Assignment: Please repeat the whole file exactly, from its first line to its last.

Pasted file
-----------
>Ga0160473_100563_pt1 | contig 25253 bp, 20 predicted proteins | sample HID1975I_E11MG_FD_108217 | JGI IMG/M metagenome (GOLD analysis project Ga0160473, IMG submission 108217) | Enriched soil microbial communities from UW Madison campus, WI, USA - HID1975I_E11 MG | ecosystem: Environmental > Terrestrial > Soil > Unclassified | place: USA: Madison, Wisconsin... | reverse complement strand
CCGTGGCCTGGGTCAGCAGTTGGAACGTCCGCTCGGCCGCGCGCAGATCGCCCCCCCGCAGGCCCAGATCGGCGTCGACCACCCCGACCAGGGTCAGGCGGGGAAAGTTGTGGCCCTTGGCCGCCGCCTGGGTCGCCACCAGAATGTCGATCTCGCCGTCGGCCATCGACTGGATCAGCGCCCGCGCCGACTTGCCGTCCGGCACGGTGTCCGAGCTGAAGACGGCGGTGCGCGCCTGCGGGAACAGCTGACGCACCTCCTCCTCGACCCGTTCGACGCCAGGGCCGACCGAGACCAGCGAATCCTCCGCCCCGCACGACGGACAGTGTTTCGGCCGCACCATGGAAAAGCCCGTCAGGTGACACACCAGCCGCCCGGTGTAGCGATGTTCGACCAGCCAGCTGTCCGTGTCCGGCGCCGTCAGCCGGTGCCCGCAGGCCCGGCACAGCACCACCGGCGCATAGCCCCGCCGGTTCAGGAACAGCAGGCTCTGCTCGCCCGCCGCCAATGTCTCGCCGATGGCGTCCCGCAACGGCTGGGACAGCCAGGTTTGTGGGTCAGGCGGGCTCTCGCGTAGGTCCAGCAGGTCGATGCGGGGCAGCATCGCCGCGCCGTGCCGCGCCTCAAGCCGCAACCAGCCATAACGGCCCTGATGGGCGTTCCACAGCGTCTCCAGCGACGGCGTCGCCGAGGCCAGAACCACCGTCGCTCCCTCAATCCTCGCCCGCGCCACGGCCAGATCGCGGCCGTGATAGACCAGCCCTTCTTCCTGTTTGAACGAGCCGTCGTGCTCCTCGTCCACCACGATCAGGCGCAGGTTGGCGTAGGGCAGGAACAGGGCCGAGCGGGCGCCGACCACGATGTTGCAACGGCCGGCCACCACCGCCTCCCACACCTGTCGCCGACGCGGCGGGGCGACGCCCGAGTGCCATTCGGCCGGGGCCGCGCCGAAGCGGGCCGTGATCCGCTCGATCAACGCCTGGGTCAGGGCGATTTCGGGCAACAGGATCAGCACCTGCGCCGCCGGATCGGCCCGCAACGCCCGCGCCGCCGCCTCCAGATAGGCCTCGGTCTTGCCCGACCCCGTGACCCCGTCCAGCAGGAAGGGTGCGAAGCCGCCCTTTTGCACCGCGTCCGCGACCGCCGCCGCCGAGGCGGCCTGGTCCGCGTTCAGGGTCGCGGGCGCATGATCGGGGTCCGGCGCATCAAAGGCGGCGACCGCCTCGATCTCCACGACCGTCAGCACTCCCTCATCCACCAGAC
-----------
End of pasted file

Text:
>Ga0160473_100563_pt1 | contig 25253 bp, 20 predicted proteins | sample HID1975I_E11MG_FD_108217 | JGI IMG/M metagenome (GOLD analysis project Ga0160473, IMG submission 108217) | Enriched soil microbial communities from UW Madison campus, WI, USA - HID1975I_E11 MG | ecosystem: Environmental > Terrestrial > Soil > Unclassified | place: USA: Madison, Wisconsin... | reverse complement strand
CCGTGGCCTGGGTCAGCAGTTGGAACGTCCGCTCGGCCGCGCGCAGATCGCCCCCCCGCAGGCCCAGATCGGCGTCGACCACCCCGACCAGGGTCAGGCGGGGAAAGTTGTGGCCCTTGGCCGCCGCCTGGGTCGCCACCAGAATGTCGATCTCGCCGTCGGCCATCGACTGGATCAGCGCCCGCGCCGACTTGCCGTCCGGCACGGTGTCCGAGCTGAAGACGGCGGTGCGCGCCTGCGGGAACAGCTGACGCACCTCCTCCTCGACCCGTTCGACGCCAGGGCCGACCGAGACCAGCGAATCCTCCGCCCCGCACGACGGACAGTGTTTCGGCCGCACCATGGAAAAGCCCGTCAGGTGACACACCAGCCGCCCGGTGTAGCGATGTTCGACCAGCCAGCTGTCCGTGTCCGGCGCCGTCAGCCGGTGCCCGCAGGCCCGGCACAGCACCACCGGCGCATAGCCCCGCCGGTTCAGGAACAGCAGGCTCTGCTCGCCCGCCGCCAATGTCTCGCCGATGGCGTCCCGCAACGGCTGGGACAGCCAGGTTTGTGGGTCAGGCGGGCTCTCGCGTAGGTCCAGCAGGTCGATGCGGGGCAGCATCGCCGCGCCGTGCCGCGCCTCAAGCCGCAACCAGCCATAACGGCCCTGATGGGCGTTCCACAGCGTCTCCAGCGACGGCGTCGCCGAGGCCAGAACCACCGTCGCTCCCTCAATCCTCGCCCGCGCCACGGCCAGATCGCGGCCGTGATAGACCAGCCCTTCTTCCTGTTTGAACGAGCCGTCGTGCTCCTCGTCCACCACGATCAGGCGCAGGTTGGCGTAGGGCAGGAACAGGGCCGAGCGGGCGCCGACCACGATGTTGCAACGGCCGGCCACCACCGCCTCCCACACCTGTCGCCGACGCGGCGGGGCGACGCCCGAGTGCCATTCGGCCGGGGCCGCGCCGAAGCGGGCCGTGATCCGCTCGATCAACGCCTGGGTCAGGGCGATTTCGGGCAACAGGATCAGCACCTGCGCCGCCGGATCGGCCCGCAACGCCCGCGCCGCCGCCTCCAGATAGGCCTCGGTCTTGCCCGACCCCGTGACCCCGTCCAGCAGGAAGGGTGCGAAGCCGCCCTTTTGCACCGCGTCCGCGACCGCCGCCGCCGAGGCGGCCTGGTCCGCGTTCAGGGTCGCGGGCGCATGATCGGGGTCCGGCGCATCAAAGGCGGCGACCGCCTCGATCTCCACGACCGTCAGCACTCCCTCATCCACCAGAC